My wife of over 20 years was not happy when she played back the message the doctor had left on the answering machine: “You need to take vitamin D and calcium and do more weight-bearing exercise.” Being a business executive and not a health-care worker, she turned to me for an explanation.
Like an ever-increasing number of patients, she had undergone a bone-density test to assess the health of her bones, and it showed she had an early form of osteoporosis. Her bones were not as strong as they should be, and she was at increased risk of experiencing fractures.
As we age, we are all at risk for osteoporosis, but people who are inactive, smoke, drink too much or take certain medications are especially likely to develop this problem.
Calcium is a mineral that helps give bones their strength, but calcium is only useful in the presence of vitamin D. This vitamin actually functions as a hormone, acting on cells throughout the body. Its most important effects are increasing the absorption of calcium from the intestines and helping to make sure the calcium is available for the bones to use.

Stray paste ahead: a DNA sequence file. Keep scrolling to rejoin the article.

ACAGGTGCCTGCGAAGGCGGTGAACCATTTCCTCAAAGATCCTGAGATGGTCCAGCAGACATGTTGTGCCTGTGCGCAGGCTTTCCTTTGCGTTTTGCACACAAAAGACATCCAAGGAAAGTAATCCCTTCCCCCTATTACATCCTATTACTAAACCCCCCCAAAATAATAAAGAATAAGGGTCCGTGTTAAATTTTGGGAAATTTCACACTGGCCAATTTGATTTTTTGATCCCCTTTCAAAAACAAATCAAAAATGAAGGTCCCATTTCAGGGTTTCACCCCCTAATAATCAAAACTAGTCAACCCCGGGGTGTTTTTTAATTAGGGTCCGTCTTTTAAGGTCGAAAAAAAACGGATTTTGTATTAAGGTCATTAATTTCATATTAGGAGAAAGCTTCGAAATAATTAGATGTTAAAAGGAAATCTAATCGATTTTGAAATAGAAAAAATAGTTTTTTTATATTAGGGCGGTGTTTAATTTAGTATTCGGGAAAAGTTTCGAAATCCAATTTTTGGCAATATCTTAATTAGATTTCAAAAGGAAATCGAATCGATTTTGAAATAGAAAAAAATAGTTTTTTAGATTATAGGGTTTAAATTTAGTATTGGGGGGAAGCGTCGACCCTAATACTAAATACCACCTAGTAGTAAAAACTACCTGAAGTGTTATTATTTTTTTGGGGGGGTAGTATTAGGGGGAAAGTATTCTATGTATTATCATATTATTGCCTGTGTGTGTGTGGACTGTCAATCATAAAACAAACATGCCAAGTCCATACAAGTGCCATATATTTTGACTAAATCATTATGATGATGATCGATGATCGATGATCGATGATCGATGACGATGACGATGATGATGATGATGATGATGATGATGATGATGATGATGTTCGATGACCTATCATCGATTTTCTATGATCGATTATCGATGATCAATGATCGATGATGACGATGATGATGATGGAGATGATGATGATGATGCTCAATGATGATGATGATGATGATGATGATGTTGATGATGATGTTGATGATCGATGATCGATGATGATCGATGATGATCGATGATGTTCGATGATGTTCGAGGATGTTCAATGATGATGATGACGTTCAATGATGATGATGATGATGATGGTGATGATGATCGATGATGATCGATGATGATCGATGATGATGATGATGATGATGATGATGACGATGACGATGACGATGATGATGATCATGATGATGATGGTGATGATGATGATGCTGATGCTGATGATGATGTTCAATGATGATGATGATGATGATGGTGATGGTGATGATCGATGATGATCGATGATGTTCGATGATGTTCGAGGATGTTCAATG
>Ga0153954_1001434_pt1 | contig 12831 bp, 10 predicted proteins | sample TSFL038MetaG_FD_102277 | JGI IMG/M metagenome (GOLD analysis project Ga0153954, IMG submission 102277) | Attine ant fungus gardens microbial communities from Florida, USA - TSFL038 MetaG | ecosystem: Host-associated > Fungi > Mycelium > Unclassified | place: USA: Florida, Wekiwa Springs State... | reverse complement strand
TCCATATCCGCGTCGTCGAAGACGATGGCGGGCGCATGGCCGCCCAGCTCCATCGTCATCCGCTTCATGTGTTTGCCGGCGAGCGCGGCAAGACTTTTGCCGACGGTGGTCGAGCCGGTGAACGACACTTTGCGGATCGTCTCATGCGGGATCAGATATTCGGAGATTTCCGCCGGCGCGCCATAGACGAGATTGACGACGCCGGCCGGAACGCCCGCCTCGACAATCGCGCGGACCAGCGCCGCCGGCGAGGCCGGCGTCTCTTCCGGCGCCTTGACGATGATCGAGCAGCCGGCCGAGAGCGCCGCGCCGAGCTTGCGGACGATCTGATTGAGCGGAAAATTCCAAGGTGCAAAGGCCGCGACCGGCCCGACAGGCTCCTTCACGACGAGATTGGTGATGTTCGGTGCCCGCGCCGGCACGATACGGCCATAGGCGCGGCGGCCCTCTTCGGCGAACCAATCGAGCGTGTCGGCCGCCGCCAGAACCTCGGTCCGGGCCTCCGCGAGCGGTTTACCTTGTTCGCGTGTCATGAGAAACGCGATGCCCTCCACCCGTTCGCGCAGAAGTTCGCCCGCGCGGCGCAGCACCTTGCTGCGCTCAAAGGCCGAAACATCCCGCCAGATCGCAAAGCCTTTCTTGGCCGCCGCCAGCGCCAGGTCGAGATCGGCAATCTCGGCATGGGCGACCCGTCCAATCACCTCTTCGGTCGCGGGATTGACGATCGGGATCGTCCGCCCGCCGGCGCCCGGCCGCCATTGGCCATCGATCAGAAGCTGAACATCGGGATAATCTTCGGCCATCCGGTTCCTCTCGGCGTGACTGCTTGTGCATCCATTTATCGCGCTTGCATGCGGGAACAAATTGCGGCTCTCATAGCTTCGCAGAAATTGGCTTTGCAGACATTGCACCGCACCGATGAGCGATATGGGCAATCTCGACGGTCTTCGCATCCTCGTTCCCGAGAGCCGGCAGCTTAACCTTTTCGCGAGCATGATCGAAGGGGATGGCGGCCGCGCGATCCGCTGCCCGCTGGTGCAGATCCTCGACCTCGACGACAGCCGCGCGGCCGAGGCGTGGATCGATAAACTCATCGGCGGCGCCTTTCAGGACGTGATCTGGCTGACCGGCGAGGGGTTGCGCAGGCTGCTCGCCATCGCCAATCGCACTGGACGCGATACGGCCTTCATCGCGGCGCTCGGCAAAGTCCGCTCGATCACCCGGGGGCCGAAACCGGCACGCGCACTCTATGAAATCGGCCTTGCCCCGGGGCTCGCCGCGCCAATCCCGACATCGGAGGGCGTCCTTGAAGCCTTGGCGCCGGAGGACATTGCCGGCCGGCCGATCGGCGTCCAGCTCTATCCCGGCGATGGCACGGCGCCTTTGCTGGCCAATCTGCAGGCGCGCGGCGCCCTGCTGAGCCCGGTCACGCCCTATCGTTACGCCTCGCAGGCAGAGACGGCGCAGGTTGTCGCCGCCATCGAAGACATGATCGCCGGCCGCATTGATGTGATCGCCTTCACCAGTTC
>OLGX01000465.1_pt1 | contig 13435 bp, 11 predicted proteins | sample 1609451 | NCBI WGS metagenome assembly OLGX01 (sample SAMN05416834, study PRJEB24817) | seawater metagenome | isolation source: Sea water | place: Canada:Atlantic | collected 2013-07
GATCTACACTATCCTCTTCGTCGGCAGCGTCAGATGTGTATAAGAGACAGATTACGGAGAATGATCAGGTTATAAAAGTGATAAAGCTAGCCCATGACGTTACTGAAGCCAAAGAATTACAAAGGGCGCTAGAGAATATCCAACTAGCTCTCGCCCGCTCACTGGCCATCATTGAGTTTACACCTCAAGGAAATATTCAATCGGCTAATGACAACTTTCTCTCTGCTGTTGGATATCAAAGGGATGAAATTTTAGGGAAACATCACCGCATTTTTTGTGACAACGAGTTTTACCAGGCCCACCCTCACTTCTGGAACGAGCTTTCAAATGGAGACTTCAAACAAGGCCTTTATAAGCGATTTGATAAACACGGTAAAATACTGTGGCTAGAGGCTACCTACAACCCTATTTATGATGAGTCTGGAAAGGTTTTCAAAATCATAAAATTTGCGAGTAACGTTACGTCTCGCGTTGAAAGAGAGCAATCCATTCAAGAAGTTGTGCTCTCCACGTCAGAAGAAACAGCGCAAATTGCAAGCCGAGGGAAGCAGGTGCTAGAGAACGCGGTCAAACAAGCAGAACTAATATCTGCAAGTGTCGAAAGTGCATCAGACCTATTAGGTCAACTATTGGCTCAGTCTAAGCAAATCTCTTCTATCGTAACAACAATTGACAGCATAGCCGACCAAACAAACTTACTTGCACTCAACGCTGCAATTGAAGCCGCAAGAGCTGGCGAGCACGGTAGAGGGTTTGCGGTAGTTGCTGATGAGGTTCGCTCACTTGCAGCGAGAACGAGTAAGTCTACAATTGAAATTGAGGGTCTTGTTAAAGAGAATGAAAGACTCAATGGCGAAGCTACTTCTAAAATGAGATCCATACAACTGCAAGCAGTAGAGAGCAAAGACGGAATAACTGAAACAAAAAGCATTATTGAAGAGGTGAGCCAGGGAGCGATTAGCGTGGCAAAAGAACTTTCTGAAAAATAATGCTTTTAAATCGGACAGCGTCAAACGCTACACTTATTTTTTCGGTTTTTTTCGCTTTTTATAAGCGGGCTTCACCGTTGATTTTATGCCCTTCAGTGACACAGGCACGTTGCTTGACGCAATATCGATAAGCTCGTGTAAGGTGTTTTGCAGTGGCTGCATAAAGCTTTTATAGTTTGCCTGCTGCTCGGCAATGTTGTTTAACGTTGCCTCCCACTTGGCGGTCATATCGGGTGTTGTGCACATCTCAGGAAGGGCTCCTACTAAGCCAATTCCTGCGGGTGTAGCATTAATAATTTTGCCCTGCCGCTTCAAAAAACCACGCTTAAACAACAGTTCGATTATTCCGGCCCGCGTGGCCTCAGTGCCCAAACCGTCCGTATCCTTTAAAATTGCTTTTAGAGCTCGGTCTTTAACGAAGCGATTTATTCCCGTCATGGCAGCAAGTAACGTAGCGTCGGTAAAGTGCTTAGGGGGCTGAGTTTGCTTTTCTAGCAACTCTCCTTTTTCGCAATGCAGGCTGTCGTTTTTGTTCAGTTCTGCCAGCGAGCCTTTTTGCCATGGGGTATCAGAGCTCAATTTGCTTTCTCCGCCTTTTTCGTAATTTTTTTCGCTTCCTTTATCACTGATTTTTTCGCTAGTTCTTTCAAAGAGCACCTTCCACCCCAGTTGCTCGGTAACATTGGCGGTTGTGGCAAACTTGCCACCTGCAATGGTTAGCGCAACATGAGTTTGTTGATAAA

Vitamin D can be found naturally in some foods, such as oily fish, and in fortified foods such as milk, bread and cereals. Even so, most people consume an insufficient amount of the vitamin. Interestingly, a main source of vitamin D is your skin. When exposed to sunlight, your skin can make a vitamin D precursor that, after being modified by the liver and kidneys, becomes active. The problem is that many variables affect how much vitamin D your skin can generate: your type of skin pigmentation, time spent in the sun, the latitude you live at and use of sunscreen are some examples. Needless to say, if you’ve spent this winter on Long Island, your skin has not generated much vitamin D.
For the calcium and vitamin D to really strengthen my wife’s bones, she has to do more weight- bearing exercises. Her main form of exercise is swimming, which, like bicycle riding is a great exercise but does not put enough stress on the bones to be helpful for this problem. Brisk walking, jogging, resistance training or tennis would be much more effective at strengthening her bones.
Persuading my wife to take calcium and vitamin D pills was relatively easy; having her increase her weight bearing exercises is proving to be a whole lot more challenging.
Dr. Stephen Picca of Massapequa is Board Certified in both Internal Medicine and Anesthesiology. He is retired from practice. Questions and comments can be sent to Dr. Picca at firstname.lastname@example.org.